So, you're gonna surf the net on a device that doesn't play Flash, doesn't read PDFs, and doesn't let you download ANYTHING that isn't sold by Apple?
Flash is a big problem, they won't allow it because it competes with their app store. But PDFs is no problem, even on a desktop I configure my browser to redirect PDF urls to Google Reader. Flash is a necessary proprietary evil, but I have no particular love for PDF in my life.
Thing is, you can already read PDFs on your iphone (just dropbox it to the phone or email it to yourself) so I'm not sure what you mean there.
In fact, I don't believe there's any way to load anything on to it that isn't sold by Apple, other than programs which are created specifically to break apples' stupid proprietary ****.
I have a jailbroken iphone, so I can do whatever I want with it. I'd do the same with the iPad if I felt too limited. But yes, this is a big downside for Apple products.
But it doesn't look like anyone else's mobile store is going to catch up anytime soon. For this very reason I prefer that the Android platform win, but they aren't getting any app traction yet and I think it will be years before they can compete with Apple.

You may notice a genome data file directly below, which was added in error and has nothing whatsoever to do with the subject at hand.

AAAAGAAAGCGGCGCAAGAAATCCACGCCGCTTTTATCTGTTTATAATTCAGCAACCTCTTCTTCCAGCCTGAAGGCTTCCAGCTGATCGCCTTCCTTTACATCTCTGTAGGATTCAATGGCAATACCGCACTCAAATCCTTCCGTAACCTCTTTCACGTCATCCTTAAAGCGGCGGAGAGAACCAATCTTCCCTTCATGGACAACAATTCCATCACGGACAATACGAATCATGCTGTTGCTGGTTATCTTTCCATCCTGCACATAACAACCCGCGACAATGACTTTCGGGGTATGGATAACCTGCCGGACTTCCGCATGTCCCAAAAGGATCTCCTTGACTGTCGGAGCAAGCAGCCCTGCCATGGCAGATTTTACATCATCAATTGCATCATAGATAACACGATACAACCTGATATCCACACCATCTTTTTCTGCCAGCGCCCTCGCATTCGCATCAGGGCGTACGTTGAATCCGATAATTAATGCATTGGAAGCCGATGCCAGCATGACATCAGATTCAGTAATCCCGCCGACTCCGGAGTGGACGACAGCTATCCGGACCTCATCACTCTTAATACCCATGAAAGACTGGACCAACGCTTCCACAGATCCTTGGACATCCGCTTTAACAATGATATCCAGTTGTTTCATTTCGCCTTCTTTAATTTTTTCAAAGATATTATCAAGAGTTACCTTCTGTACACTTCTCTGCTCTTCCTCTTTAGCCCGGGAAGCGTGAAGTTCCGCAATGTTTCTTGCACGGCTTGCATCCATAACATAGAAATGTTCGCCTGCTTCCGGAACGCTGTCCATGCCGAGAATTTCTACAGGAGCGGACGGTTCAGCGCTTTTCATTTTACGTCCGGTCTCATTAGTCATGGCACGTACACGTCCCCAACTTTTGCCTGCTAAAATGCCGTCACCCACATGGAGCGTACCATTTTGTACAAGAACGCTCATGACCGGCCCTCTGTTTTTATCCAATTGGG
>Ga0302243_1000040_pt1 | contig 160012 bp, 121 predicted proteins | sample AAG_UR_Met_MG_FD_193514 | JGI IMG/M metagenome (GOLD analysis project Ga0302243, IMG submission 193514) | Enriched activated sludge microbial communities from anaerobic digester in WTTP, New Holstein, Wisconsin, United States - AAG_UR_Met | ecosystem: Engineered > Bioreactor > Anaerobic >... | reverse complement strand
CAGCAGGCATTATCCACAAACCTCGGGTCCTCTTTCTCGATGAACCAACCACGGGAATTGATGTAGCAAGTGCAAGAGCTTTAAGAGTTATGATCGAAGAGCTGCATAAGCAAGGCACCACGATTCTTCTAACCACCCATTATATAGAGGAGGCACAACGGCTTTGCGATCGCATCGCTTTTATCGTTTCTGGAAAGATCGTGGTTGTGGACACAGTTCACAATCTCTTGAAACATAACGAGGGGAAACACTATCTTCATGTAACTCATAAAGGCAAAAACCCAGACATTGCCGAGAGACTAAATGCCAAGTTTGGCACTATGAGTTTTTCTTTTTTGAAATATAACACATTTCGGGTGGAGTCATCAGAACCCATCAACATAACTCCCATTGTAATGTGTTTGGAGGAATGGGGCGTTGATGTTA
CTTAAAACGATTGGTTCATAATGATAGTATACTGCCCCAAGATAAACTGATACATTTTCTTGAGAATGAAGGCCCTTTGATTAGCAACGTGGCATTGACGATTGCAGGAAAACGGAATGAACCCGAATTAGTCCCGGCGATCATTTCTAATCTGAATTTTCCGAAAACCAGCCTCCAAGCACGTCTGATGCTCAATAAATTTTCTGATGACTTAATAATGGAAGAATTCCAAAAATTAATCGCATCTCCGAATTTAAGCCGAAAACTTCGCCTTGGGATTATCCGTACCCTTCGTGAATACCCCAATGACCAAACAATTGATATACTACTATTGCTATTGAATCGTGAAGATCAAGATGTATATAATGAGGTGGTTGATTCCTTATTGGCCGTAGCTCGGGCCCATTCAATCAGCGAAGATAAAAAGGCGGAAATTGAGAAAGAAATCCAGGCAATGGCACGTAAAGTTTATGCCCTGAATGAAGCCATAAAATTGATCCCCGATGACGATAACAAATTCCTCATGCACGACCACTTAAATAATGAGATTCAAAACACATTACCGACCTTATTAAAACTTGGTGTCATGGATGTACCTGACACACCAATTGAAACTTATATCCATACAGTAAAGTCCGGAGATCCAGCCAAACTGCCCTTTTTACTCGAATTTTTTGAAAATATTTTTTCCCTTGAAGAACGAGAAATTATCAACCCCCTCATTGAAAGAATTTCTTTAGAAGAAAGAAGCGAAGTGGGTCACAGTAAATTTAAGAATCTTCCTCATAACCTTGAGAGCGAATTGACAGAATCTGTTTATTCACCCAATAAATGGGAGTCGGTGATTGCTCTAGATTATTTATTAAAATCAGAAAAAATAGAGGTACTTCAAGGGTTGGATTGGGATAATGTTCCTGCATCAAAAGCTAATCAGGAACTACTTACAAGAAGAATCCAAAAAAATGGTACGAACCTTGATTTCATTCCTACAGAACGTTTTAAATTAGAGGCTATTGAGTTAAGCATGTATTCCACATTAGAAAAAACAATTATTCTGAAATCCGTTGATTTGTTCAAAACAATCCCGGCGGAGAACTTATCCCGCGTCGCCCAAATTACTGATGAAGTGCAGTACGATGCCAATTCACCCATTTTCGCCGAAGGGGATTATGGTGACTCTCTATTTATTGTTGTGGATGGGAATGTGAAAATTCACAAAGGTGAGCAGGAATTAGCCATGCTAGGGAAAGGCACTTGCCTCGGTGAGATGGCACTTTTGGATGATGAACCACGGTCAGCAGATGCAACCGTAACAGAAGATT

Until there is a viable alternative platform with an app ecosystem I'm already going to be on this platform (my phone) and I have a lot of apps/games that would already work on it. Hundreds of dollars of lock-in already.
Sure, some things are just shiny looks and fanboyism. Not everything is functionality or innovation.
I'm no Apple fanboy. I have exactly one Apple product right now, my phone. I'd used every other mobile platform until then and nothing came close to it.
If Android apps catch up I'll say goodbye to Apple but I am not holding my breath for that right now.
Re-read the Yglesias post above - you've got the Ebook angle wrong. Any device which relies on proprietary formatted data is doomed to fail in the long run, because that isn't what people really want.